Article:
MARINE

Friends of NZ Marine will see kiwis around the world bring work home Friends of NZ Marine will see kiwis around the world bring work home CREDIT: NZ Marine Industry Association

Friends of NZ Marine will see kiwis around the world bring work home

Friday 19 April 2013, 3:39PM
By Relish Communications
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Step into just about any marine environment, anywhere in the world – a superyacht in Monaco, a shipyard in Gibraltar, a spar maker in Holland – and, chances are, you’ll find a kiwi. If not, there will be someone who has worked with a kiwi and come away with a good impression. Such connections have led to successful contracts for New Zealand marine companies.

NZ Marine Industry (NZMI) intends to harness these connections through a new social media network called Friends of NZ Marine. Peter Busfield, executive director of NZMI, is hoping over the next few months and throughout the imminent America’s Cup buzz hundreds, possibly thousands, of kiwis and kiwi friends will be signing up.

NZMI selected the home-base of one of its most dynamic ambassadors, Emirates Team New Zealand (ETNZ), to launch Friends of NZ Marine on 16 April.

Grant Dalton, managing director of ETNZ, says: “Emirates Team New Zealand is part of a ‘strategic alliance’ – the marine industry, the team, the government – which has as its objective the growth of the New Zealand marine industry as a source of jobs, technology and exports.”

Busfield adds: “Emirates Team New Zealand is the perfect example of what Friends of NZ Marine is all about. It is high profile, has a reputation for the highest quality and it’s made up of a group of people who have many, many connections worldwide.

“It’s a wonderful endorsement of Friends of NZ Marine to have Emirates Team New Zealand onboard. Friends of NZ Marine will be well positioned to take maximum advantage of ETNZ’s presence at the 34th America’s Cup, as well as international boat shows, conferences and the networks of NZMI’s 450 member companies.”

Friends of NZ Marine members will receive quarterly, electronically-distributed updates introducing them to new New Zealand-designed or built boats, technology and equipment. The network will also distribute relevant information from central and local government; for example, the opening of new superyacht berths in New Zealand and cruising destinations around New Zealand for visiting yachts to explore.

As members feed referrals back to NZMI, it will distribute the leads and information to relevant member companies to follow up.

“There are hundreds of New Zealanders closely involved in marine industries around the world,” says Busfield. “Many of these expats and interested persons already have a high regard for the New Zealand marine industry and are acting as good ambassadors already. This will allow us to show our appreciation of these on-going referrals and encourage more referrals to New Zealand marine industry companies.”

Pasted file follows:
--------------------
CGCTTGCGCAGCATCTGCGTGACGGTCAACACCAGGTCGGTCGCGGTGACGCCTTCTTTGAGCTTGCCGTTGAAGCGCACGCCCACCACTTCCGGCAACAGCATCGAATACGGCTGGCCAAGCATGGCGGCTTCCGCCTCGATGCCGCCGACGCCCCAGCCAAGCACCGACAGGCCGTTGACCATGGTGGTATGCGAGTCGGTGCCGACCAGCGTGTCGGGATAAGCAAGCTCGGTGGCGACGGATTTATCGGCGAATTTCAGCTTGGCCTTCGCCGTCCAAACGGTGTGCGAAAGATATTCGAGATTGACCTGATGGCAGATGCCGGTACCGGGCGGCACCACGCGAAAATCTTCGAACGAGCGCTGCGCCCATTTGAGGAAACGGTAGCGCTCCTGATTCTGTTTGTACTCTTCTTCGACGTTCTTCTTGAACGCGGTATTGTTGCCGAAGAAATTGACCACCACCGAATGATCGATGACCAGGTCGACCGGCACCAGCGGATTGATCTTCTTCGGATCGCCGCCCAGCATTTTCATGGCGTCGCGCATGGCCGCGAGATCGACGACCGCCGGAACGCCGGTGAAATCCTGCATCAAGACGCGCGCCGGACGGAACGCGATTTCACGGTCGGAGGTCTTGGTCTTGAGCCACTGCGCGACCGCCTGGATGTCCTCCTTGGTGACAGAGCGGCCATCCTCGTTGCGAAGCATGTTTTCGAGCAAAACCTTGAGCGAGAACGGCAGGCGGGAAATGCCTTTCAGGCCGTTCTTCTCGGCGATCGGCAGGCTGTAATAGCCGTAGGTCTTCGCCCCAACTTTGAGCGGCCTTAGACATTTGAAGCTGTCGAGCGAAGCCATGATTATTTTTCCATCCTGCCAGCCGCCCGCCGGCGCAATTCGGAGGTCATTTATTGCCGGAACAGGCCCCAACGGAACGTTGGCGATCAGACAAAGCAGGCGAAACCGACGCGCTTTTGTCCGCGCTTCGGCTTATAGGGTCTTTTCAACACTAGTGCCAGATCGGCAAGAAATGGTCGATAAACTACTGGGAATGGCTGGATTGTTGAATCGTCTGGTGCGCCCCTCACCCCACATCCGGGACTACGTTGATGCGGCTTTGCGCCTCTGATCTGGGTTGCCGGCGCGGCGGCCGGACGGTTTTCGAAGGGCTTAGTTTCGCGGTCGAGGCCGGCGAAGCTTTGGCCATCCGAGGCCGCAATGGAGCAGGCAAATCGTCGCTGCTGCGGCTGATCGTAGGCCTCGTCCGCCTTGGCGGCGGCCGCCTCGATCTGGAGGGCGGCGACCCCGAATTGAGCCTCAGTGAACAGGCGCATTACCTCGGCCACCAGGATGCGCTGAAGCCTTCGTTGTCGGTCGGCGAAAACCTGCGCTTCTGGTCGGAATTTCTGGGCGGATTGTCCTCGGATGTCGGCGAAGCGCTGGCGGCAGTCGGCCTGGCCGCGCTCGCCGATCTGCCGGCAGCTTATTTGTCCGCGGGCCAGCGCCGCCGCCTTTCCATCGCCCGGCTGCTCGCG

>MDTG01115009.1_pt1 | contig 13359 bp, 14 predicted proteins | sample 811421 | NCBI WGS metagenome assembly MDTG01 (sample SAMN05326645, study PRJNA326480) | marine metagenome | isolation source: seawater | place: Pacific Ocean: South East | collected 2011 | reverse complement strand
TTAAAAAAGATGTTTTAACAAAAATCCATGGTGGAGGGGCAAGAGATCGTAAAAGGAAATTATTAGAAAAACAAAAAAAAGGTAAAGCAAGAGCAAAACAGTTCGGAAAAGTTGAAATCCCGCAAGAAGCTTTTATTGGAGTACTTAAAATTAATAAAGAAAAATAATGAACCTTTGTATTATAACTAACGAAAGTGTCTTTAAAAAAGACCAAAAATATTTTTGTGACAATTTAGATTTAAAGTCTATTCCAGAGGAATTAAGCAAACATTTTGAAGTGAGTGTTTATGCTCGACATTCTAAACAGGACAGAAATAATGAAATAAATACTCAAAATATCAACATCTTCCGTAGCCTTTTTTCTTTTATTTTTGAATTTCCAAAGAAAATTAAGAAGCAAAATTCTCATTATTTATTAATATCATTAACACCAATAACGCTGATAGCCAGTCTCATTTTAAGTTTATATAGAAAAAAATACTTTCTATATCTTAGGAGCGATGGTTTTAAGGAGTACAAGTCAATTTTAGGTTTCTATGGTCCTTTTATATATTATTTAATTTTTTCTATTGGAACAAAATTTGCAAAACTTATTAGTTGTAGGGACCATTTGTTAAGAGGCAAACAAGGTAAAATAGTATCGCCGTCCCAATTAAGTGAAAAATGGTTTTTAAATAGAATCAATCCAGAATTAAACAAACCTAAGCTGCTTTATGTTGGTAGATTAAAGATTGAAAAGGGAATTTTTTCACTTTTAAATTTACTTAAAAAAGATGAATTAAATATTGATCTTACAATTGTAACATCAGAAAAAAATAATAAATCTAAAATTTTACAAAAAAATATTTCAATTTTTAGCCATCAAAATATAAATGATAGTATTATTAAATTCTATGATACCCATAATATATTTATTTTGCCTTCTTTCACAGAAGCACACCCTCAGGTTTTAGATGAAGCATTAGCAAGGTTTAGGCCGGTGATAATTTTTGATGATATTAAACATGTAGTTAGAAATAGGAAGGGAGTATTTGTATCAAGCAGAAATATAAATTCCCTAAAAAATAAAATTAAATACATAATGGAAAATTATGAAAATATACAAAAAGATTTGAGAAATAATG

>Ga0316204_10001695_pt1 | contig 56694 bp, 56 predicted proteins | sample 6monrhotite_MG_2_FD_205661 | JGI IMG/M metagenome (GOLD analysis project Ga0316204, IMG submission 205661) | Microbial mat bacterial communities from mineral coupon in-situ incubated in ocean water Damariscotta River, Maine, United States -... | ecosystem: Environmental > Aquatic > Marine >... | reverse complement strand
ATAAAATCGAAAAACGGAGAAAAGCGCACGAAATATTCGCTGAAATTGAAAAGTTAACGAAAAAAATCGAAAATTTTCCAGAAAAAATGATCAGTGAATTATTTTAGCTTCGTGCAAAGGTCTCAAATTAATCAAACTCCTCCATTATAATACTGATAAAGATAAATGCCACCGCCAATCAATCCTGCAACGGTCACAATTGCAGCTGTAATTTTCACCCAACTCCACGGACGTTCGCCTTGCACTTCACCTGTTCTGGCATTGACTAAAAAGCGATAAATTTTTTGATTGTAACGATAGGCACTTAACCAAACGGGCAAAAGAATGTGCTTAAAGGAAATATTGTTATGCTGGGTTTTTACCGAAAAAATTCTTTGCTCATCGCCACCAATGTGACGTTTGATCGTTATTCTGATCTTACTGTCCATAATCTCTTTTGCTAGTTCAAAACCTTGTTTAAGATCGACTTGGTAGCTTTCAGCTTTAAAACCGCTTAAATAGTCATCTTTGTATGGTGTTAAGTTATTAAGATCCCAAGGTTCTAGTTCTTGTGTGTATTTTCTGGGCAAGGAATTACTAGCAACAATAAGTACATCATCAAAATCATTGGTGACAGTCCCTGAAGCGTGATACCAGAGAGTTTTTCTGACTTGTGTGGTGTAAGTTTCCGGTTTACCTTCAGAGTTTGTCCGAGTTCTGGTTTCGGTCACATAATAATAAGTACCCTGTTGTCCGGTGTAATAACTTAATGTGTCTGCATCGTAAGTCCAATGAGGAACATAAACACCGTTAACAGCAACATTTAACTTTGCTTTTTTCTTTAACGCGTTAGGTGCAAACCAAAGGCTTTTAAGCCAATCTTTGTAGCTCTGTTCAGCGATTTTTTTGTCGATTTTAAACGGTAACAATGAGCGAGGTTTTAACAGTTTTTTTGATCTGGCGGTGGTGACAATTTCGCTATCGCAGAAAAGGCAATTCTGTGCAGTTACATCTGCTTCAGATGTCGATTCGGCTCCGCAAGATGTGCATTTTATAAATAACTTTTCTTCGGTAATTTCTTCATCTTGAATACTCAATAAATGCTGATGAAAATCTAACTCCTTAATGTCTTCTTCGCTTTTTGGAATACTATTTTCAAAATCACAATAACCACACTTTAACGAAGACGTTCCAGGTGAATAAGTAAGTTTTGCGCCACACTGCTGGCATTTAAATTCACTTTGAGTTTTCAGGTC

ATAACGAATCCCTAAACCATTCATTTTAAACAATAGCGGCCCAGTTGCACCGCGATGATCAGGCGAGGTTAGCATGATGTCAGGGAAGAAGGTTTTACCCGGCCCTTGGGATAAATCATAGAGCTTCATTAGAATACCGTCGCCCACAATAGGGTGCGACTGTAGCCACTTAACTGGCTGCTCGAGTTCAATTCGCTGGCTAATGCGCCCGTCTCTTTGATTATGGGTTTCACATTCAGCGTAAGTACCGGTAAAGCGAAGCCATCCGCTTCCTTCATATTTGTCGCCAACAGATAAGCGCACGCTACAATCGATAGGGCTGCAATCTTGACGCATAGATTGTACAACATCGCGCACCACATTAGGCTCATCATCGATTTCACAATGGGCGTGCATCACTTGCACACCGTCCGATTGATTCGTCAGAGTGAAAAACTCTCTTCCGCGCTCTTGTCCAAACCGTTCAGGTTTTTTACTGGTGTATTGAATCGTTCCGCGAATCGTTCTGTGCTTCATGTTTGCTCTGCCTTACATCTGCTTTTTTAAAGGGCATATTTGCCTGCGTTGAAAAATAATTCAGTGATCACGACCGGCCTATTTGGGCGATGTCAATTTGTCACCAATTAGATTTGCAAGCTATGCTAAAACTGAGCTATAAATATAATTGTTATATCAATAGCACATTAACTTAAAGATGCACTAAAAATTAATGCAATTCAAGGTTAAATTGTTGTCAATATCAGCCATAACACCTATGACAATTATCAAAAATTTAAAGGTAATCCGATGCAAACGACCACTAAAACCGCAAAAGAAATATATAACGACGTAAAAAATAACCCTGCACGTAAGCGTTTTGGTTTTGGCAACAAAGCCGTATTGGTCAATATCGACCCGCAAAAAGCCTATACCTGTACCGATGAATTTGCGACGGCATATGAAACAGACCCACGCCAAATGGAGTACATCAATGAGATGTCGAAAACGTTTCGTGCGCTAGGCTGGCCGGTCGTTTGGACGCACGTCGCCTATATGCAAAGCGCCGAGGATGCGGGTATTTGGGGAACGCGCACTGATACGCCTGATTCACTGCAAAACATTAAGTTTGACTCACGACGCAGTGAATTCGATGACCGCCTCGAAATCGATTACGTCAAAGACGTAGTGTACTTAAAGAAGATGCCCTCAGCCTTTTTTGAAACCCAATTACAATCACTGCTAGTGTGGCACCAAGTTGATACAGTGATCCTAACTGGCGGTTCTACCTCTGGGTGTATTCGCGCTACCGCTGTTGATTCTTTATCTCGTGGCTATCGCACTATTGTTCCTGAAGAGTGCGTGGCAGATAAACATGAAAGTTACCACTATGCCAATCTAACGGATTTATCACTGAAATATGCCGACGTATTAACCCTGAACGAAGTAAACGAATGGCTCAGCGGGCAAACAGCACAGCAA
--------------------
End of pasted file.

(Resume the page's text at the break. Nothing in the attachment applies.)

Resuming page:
Mr Busfield believes the Friends of NZ Marine network will also be active in attracting refit projects to New Zealand as kiwi crews’ overseas share their enthusiasm for New Zealand-based projects and for cruising here. Captain Max Cumming, a New Zealander, oversaw the nine-month refit of Athena at Orams Marine Services in Auckland in 2011. The 90m (295ft) three-masted schooner is the largest superyacht refitted in New Zealand. Athena was a showpiece of New Zealand workmanship at the Monaco Yacht Show last year and will be at San Francisco for the America’s Cup. Captain Cumming says New Zealand was chosen as a refit location by Athena’s previous captain, based on a good experience some years earlier and after gathering quotes from yards in Europe and the USA.

Friends of NZ Marine will work closely with KEA, a New Zealand organisation which links expat kiwis of all vocations, while Friends of NZ Marine will specialise in offshore people who are involved with or who have a love for boats.

Some high-profile international maritime figures have already signed up to Friends of NZ Marine, including superyacht designer Ed Dubois of Dubois Naval Architects, UK; and Ron Holland, a kiwi superyacht designer based in Canada.

Another supporter is American boat designer and blue water sailor, Steve Dashew, who regularly has his rugged, offshore boats built here for himself and for his clients. Dashew says: “We keep coming back to New Zealand for our yachts because of its tradition of quality and the positive experiences we have had over the past 35 years working with the Kiwi yachting industry.”

Owen Rutter, former chairman of the NZ Marine Export Group, is a firm believer in what he calls the kiwi factor – the proliferation of New Zealanders working in marine industries and on yachts throughout the world.

“Many superyachts have kiwis on board, captains, stewards, deckies – it keeps the New Zealand profile high,” Rutter comments. “Those people are an important connection because they’re so enthusiastic about what New Zealand has to offer, not only in skills with refits but as a fantastic place to explore.”

Busfield says the friend concept embraces kiwis everywhere. “Whether a lead comes from a superyacht designer or a kiwi operating a travel lift in Sardinia, we are eager to hear from them and help convert that lead to a project for a New Zealand company.”

Sign up online at www.nzmarine.com to become a Friend of NZ Marine – there is no cost to join!